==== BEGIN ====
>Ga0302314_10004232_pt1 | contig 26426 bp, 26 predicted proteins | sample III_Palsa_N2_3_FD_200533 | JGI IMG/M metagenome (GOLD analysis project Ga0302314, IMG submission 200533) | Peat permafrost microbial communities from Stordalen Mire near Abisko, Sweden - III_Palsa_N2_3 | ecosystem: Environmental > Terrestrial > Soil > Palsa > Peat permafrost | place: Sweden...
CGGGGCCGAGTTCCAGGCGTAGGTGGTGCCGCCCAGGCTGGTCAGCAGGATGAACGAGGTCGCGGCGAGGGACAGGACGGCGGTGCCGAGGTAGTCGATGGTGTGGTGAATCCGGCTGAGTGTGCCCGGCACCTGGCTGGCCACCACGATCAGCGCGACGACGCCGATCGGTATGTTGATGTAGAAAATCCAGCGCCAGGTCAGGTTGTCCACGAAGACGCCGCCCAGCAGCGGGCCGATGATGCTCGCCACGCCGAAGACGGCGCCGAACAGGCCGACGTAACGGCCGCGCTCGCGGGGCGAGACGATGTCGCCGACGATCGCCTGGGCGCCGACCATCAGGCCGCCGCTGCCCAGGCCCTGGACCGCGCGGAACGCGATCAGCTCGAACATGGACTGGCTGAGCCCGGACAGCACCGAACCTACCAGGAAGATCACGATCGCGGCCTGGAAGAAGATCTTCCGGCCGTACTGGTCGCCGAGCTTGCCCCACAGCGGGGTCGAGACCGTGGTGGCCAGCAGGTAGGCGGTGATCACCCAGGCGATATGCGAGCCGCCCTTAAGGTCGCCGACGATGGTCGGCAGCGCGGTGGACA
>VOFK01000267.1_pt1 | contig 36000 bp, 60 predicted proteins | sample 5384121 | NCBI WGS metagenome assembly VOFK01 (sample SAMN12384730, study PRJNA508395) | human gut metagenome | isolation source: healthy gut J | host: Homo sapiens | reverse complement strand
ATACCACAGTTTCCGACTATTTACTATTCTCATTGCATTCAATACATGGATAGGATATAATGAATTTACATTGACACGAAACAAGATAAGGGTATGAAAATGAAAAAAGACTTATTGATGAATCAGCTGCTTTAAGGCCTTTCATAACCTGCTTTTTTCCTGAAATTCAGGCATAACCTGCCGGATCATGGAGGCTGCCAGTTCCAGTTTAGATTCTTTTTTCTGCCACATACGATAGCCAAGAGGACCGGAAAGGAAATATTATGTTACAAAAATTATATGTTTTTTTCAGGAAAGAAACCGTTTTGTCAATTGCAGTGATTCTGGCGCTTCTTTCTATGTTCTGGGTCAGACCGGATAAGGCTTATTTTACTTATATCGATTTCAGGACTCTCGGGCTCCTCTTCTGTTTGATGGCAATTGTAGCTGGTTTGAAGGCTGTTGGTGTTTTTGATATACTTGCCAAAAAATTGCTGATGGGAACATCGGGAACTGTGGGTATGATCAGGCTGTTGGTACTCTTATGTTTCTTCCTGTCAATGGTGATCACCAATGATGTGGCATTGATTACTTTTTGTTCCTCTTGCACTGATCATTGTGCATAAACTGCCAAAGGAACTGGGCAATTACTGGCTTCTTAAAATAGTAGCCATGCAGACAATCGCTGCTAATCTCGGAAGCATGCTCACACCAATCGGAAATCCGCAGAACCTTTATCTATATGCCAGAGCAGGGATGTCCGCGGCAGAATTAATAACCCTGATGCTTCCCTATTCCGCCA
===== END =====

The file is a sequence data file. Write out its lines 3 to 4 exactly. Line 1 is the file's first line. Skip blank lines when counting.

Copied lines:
>VOFK01000267.1_pt1 | contig 36000 bp, 60 predicted proteins | sample 5384121 | NCBI WGS metagenome assembly VOFK01 (sample SAMN12384730, study PRJNA508395) | human gut metagenome | isolation source: healthy gut J | host: Homo sapiens | reverse complement strand
ATACCACAGTTTCCGACTATTTACTATTCTCATTGCATTCAATACATGGATAGGATATAATGAATTTACATTGACACGAAACAAGATAAGGGTATGAAAATGAAAAAAGACTTATTGATGAATCAGCTGCTTTAAGGCCTTTCATAACCTGCTTTTTTCCTGAAATTCAGGCATAACCTGCCGGATCATGGAGGCTGCCAGTTCCAGTTTAGATTCTTTTTTCTGCCACATACGATAGCCAAGAGGACCGGAAAGGAAATATTATGTTACAAAAATTATATGTTTTTTTCAGGAAAGAAACCGTTTTGTCAATTGCAGTGATTCTGGCGCTTCTTTCTATGTTCTGGGTCAGACCGGATAAGGCTTATTTTACTTATATCGATTTCAGGACTCTCGGGCTCCTCTTCTGTTTGATGGCAATTGTAGCTGGTTTGAAGGCTGTTGGTGTTTTTGATATACTTGCCAAAAAATTGCTGATGGGAACATCGGGAACTGTGGGTATGATCAGGCTGTTGGTACTCTTATGTTTCTTCCTGTCAATGGTGATCACCAATGATGTGGCATTGATTACTTTTTGTTCCTCTTGCACTGATCATTGTGCATAAACTGCCAAAGGAACTGGGCAATTACTGGCTTCTTAAAATAGTAGCCATGCAGACAATCGCTGCTAATCTCGGAAGCATGCTCACACCAATCGGAAATCCGCAGAACCTTTATCTATATGCCAGAGCAGGGATGTCCGCGGCAGAATTAATAACCCTGATGCTTCCCTATTCCGCCA